Having less passive 3D may be the primary feature without the UH7700 from both models…
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LG OLED B7 (OLED65B7) review: design
The B7 could be a comparatively cheaper OLED proposition, but it’s still an excellent looking specimen. The slim silver bezel is reassuringly premium, the shiny finish contrasting nicely with the white plastic casing. An elegant crescent stand adds some style.
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Perhaps the a key point here’s that the OLED B7 range looks much better than its near-twin the C7. Yes the C7 has slightly better sound, but it addittionally still requires a soundbar to essentially give top-class results, so it is the looks that provide the B7 the minutest of edges, for me personally.
The LG OLED B7 range
This review is especially about the LG OLED65B7 which runs on the 65-inch panel. The only other model in the number may be the LG OLED55B7 which is 55 inches across and just nearly as good, although smaller. It is also cheaper, of course.
LG OLED B7 (OLED65B7) review: performance
Offering deep, real black levels, excellent shadow detail and vibrant wide colour, the B7 is a joy to view. Possibly the big surprise may be the leap in HDR performance it has over previous generations of LG OLED screens. This set is with the capacity of bright spectral highlights which really add depth and dynamism to its images.
There’s a good amount of HDR flavour support too. Furthermore to standard HDR10, there’s HLG HDR and Dolby Vision. Netflix original movie Okja is a fantastic example of the wonder of Dolby Vision. Early scenes of the titular super pig meandering through the South Korean forest, dappled by bright sunlight, look superb. The texture on Okja’s hide and the depth in the landscape is highly impressive.
There’s also a Technicolor HDR setting and the brand’s own Active HDR technology. The latter inserts dynamic metadata into static HDR material on a frame-by-frame basis, to raised manage HDR image processing.
It’s debatable precisely how effective that is, but I’ve rarely seen Mad Max Fury Road (4K UHD Blu-ray) look better. There’s searing heat in the bright sunlight, so when Max hurtles in to the sandstorm in early stages, lightning bolts crackle with peaky luminance.
Detail is uniformly high, although Sony’s A1 and Panasonic EZ952 probably edge the set slightly for outright crispness. To get the best possible 4K image clarity, make certain that Just Scan is considered On in the Aspect Ratio menu.
For the smoothest sports performance, set Trumotion to Clear. This doesn’t incur much in the form of motion artefacts, and keeps pans judder free. For movies, I would recommend switching Trumotion off completely. But everyone understands that, right?
One clear differentiation between your B7 and its own pricier stablemates is audio tracks performance. The B7 employs standard down-firing stereo speakers that may kindly be referred to as functional. Of course, this isn’t a problem if you plan to use the TV within a more substantial AV system, ideally partnered with a Dolby Atmos AV receiver or soundbar. The set actually includes a Dolby Atmos decoder onboard, this means it could decode Atmos audio tracks on select Netflix shows and bitstream it out over HDMI to an external audio system, giving genuinely immersive 3D audio.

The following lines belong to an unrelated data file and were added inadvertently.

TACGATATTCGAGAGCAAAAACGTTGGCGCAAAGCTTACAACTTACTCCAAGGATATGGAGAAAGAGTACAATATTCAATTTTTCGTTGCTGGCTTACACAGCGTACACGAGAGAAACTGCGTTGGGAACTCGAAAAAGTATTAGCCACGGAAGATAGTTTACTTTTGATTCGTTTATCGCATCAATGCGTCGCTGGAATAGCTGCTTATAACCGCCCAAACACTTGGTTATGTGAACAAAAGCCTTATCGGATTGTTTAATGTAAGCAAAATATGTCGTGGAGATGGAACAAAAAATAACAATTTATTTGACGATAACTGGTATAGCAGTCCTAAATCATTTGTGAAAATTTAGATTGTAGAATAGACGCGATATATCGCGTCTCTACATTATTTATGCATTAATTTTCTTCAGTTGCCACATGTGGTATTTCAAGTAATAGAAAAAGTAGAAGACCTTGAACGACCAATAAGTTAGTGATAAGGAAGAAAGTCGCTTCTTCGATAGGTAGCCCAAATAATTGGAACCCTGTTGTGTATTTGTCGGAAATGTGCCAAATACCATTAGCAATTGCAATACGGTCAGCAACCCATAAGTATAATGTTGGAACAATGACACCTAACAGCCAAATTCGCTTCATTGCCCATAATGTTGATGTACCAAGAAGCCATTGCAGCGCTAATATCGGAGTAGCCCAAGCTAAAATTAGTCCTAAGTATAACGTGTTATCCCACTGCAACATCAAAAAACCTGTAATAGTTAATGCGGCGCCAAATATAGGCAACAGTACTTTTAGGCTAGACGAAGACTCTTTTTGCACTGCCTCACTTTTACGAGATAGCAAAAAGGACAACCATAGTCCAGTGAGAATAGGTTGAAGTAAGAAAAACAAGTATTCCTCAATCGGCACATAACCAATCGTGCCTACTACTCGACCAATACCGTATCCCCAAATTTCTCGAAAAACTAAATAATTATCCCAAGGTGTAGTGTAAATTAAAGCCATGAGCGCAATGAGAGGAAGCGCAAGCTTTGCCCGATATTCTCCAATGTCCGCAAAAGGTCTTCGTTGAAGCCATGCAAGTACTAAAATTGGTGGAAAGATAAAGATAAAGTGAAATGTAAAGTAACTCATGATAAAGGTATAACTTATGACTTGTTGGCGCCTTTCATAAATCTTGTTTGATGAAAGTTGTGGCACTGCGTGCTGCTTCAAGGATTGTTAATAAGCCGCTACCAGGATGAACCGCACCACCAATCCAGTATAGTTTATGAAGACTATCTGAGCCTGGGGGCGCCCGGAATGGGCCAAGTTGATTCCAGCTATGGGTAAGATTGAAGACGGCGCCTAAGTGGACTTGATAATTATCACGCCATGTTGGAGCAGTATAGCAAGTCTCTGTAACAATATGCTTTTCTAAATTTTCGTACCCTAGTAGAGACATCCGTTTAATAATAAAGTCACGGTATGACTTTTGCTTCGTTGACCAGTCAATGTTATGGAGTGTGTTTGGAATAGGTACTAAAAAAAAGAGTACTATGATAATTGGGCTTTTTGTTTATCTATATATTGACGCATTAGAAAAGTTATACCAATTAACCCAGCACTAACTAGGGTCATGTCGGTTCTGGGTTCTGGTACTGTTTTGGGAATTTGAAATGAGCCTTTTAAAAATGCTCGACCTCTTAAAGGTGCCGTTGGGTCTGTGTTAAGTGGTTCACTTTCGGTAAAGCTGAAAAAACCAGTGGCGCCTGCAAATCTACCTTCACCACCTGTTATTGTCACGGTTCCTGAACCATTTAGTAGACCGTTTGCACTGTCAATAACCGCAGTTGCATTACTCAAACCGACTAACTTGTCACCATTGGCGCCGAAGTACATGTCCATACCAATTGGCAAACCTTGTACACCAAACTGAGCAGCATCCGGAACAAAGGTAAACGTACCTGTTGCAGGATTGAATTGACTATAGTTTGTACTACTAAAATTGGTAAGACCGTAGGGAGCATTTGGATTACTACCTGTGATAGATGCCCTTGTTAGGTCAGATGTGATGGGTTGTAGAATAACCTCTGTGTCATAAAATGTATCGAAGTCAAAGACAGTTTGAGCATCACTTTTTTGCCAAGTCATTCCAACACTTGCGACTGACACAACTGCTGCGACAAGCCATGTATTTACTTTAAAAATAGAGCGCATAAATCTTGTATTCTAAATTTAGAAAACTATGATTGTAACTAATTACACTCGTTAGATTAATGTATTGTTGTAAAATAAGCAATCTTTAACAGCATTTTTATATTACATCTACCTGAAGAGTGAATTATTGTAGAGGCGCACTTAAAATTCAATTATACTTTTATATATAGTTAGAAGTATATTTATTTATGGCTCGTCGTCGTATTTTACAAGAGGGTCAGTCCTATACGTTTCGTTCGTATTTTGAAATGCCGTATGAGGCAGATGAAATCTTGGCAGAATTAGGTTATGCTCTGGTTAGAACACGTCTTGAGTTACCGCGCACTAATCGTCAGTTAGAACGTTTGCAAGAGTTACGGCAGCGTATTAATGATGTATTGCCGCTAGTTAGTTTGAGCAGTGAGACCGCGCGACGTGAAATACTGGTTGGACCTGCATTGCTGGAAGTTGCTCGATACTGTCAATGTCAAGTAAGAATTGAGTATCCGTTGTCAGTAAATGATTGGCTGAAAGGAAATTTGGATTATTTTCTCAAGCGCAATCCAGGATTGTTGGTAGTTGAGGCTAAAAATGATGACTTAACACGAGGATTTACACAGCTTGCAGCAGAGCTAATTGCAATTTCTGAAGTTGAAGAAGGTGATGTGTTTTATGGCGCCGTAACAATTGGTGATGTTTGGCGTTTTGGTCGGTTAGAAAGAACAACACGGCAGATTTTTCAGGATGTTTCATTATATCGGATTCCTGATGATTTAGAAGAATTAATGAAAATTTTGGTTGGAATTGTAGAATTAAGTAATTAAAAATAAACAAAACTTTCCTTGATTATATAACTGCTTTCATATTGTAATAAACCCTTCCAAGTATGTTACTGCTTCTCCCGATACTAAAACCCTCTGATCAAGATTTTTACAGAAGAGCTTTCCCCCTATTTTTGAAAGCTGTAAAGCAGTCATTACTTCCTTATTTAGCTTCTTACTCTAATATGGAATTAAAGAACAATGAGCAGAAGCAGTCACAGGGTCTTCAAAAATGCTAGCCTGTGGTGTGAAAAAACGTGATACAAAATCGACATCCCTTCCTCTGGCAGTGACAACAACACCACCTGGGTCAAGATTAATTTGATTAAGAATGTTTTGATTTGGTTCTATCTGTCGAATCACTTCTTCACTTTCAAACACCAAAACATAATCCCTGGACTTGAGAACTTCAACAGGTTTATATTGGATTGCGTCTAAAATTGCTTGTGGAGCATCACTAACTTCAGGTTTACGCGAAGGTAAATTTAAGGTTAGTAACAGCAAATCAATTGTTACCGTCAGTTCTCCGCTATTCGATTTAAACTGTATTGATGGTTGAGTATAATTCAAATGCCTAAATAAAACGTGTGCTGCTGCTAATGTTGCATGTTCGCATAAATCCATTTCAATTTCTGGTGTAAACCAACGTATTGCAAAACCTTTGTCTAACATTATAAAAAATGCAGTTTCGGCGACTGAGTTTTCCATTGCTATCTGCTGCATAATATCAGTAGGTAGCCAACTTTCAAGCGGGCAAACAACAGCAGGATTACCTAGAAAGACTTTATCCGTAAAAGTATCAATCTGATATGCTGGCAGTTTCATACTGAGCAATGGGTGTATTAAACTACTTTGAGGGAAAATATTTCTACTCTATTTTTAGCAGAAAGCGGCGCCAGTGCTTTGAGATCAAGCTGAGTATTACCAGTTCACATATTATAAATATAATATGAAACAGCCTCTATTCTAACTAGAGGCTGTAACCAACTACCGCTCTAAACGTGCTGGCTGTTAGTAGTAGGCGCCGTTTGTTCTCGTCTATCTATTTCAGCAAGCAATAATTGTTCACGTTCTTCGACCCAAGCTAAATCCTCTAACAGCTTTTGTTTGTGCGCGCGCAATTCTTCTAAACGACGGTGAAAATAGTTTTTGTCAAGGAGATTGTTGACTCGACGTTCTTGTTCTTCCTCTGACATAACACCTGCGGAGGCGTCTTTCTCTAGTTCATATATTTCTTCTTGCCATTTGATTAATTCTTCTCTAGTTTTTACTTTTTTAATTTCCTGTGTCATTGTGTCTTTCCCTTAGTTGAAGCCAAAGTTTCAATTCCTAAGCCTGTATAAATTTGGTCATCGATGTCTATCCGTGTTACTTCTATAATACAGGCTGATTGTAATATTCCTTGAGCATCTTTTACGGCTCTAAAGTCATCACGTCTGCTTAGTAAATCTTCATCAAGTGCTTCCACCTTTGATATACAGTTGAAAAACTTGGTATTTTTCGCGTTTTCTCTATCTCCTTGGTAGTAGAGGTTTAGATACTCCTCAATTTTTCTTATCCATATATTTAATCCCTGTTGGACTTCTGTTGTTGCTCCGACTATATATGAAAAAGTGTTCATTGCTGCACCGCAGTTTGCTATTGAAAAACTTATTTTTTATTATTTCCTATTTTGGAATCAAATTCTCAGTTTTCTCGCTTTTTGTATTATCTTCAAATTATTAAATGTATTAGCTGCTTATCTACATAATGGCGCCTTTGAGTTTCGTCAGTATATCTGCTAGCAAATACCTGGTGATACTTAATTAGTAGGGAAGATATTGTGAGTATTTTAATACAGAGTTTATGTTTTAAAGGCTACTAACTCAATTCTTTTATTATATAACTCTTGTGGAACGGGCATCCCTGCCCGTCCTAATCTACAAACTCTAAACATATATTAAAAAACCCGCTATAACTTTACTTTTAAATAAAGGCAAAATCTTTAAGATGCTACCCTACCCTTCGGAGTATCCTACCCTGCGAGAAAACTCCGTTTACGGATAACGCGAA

LG OLED B7 (OLED65B7) review: features
There’s no shortage of niceties onboard the nice ship B7.
LG’s webOS smart platform remains arguably the slickest linked TV platform around and there’s a complete complement of streaming services available. The interface is highly intuitive, yet simple to customise. Furthermore to Netflix, Amazon Video and YouTube, most of which stream in 4K, you get Now TV and a complete house of mainstream catch-up, thanks to the Freeview Play tuner.
You may also use webOS to see 360 degree videos on YouTube, navigating wraparound videos with the supplied Magic Handy remote control. Nothing on the box? Utilize this OLED screen as a wall art, via the OLED still image gallery.
Connectivity comprises four HDMI inputs, all HDCP 2.2 compatible, plus three USB inputs, among that is a fast v3.0 for timeshifting to an external USB hard disk drive. There’s also an electronic optical audio tracks output and Ethernet. Wi-Fi is standard, naturally.
The set has a single remote, the most recent version of LG’s cursor-based magic Remote controller.
It’s 2D only. 3D compatibility has been given the heave-ho.
LG OLED B7 (OLED65B7) review: verdict
Given the B7’s performance and functionality, both 65-inch monster and its own 55-inch mini-me are HDR steals.
The B7 is a damn difficult OLED to resist. The feature slate is high quality and its own webOS smart platform is a delicacy to use. The actual fact that it shares the same picture processing engine as more costly 7-series LG OLEDs